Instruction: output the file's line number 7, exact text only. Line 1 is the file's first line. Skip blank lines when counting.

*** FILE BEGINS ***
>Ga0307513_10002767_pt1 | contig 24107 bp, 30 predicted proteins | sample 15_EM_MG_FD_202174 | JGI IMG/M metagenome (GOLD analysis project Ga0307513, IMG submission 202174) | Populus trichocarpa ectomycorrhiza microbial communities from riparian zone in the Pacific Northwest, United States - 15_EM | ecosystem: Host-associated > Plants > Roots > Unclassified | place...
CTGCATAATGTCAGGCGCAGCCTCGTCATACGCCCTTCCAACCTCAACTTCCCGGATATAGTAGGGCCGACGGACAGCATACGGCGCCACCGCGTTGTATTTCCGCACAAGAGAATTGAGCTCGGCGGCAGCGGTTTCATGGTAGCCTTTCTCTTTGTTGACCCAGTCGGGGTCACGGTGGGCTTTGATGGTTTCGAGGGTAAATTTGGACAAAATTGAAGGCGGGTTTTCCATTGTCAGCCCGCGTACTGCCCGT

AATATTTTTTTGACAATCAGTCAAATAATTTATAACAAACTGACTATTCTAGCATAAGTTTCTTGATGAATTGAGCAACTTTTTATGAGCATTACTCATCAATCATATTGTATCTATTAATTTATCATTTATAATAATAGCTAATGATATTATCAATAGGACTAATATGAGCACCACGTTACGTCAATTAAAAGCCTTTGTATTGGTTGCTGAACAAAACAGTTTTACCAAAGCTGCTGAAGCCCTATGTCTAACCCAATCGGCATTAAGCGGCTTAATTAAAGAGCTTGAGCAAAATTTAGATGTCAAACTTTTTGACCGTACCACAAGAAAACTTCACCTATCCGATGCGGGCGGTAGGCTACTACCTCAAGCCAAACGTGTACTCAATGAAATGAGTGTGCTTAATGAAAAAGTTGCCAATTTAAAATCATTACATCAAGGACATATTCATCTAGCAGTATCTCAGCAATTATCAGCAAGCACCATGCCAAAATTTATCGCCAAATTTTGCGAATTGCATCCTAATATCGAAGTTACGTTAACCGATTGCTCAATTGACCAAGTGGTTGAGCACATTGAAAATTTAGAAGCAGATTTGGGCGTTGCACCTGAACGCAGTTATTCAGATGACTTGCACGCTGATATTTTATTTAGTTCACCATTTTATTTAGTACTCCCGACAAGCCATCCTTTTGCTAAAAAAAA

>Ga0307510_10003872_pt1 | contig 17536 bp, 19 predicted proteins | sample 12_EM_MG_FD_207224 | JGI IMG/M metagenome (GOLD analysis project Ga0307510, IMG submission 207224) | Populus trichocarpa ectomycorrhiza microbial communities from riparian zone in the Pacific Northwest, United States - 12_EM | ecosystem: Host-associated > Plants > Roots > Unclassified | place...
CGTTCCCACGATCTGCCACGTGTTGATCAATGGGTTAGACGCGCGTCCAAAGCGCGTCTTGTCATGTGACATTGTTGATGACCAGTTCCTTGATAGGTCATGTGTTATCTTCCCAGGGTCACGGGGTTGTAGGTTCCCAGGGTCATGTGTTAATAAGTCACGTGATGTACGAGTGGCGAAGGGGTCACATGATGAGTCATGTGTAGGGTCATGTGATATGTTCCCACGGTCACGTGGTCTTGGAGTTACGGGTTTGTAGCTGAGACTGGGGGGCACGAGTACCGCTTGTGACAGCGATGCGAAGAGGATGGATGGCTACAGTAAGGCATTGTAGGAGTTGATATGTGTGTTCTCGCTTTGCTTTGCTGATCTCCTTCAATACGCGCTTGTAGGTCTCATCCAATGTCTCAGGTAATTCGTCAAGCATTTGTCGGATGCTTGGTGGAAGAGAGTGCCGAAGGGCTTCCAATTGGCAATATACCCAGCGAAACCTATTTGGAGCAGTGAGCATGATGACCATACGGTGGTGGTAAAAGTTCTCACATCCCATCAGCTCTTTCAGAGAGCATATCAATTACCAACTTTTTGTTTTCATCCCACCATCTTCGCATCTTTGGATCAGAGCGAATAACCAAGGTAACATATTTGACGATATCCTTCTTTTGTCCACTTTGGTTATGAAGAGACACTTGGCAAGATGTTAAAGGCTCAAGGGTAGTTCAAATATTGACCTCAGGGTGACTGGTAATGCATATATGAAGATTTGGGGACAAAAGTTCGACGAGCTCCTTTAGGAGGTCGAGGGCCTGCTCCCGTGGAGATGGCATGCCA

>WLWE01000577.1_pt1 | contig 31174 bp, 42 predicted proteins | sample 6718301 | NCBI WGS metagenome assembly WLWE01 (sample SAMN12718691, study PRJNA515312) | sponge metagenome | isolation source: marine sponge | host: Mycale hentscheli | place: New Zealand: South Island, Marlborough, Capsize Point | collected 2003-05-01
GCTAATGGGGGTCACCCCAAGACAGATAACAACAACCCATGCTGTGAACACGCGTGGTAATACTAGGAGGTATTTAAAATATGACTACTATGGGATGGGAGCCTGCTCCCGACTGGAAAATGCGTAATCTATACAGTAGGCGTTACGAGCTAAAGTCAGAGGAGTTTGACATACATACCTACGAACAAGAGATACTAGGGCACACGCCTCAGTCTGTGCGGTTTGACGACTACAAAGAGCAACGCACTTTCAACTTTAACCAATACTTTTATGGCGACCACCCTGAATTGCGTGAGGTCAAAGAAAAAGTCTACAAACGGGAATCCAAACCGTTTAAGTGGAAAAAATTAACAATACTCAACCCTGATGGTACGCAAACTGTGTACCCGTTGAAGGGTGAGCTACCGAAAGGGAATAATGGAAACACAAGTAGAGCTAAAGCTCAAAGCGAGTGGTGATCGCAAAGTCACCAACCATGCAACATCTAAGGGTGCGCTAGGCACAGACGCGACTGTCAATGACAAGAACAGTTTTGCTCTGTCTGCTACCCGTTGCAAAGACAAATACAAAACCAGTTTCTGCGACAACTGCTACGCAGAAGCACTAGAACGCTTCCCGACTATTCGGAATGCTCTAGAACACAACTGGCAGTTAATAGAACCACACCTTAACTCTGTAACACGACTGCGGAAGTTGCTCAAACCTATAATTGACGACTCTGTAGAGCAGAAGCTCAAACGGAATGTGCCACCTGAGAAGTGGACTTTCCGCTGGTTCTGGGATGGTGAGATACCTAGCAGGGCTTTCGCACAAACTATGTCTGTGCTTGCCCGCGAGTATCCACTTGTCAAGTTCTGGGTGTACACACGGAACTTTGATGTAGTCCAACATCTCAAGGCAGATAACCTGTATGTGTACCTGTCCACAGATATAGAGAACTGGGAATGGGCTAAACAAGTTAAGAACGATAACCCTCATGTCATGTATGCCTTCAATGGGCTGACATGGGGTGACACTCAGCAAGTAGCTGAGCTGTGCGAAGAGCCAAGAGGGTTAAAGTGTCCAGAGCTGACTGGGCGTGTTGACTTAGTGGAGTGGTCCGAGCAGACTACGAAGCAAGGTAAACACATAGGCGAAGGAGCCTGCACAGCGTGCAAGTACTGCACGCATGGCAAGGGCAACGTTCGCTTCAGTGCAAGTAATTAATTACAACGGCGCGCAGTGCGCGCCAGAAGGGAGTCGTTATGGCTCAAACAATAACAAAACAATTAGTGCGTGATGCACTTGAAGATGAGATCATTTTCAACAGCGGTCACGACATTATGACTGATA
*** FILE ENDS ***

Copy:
GCTAATGGGGGTCACCCCAAGACAGATAACAACAACCCATGCTGTGAACACGCGTGGTAATACTAGGAGGTATTTAAAATATGACTACTATGGGATGGGAGCCTGCTCCCGACTGGAAAATGCGTAATCTATACAGTAGGCGTTACGAGCTAAAGTCAGAGGAGTTTGACATACATACCTACGAACAAGAGATACTAGGGCACACGCCTCAGTCTGTGCGGTTTGACGACTACAAAGAGCAACGCACTTTCAACTTTAACCAATACTTTTATGGCGACCACCCTGAATTGCGTGAGGTCAAAGAAAAAGTCTACAAACGGGAATCCAAACCGTTTAAGTGGAAAAAATTAACAATACTCAACCCTGATGGTACGCAAACTGTGTACCCGTTGAAGGGTGAGCTACCGAAAGGGAATAATGGAAACACAAGTAGAGCTAAAGCTCAAAGCGAGTGGTGATCGCAAAGTCACCAACCATGCAACATCTAAGGGTGCGCTAGGCACAGACGCGACTGTCAATGACAAGAACAGTTTTGCTCTGTCTGCTACCCGTTGCAAAGACAAATACAAAACCAGTTTCTGCGACAACTGCTACGCAGAAGCACTAGAACGCTTCCCGACTATTCGGAATGCTCTAGAACACAACTGGCAGTTAATAGAACCACACCTTAACTCTGTAACACGACTGCGGAAGTTGCTCAAACCTATAATTGACGACTCTGTAGAGCAGAAGCTCAAACGGAATGTGCCACCTGAGAAGTGGACTTTCCGCTGGTTCTGGGATGGTGAGATACCTAGCAGGGCTTTCGCACAAACTATGTCTGTGCTTGCCCGCGAGTATCCACTTGTCAAGTTCTGGGTGTACACACGGAACTTTGATGTAGTCCAACATCTCAAGGCAGATAACCTGTATGTGTACCTGTCCACAGATATAGAGAACTGGGAATGGGCTAAACAAGTTAAGAACGATAACCCTCATGTCATGTATGCCTTCAATGGGCTGACATGGGGTGACACTCAGCAAGTAGCTGAGCTGTGCGAAGAGCCAAGAGGGTTAAAGTGTCCAGAGCTGACTGGGCGTGTTGACTTAGTGGAGTGGTCCGAGCAGACTACGAAGCAAGGTAAACACATAGGCGAAGGAGCCTGCACAGCGTGCAAGTACTGCACGCATGGCAAGGGCAACGTTCGCTTCAGTGCAAGTAATTAATTACAACGGCGCGCAGTGCGCGCCAGAAGGGAGTCGTTATGGCTCAAACAATAACAAAACAATTAGTGCGTGATGCACTTGAAGATGAGATCATTTTCAACAGCGGTCACGACATTATGACTGATA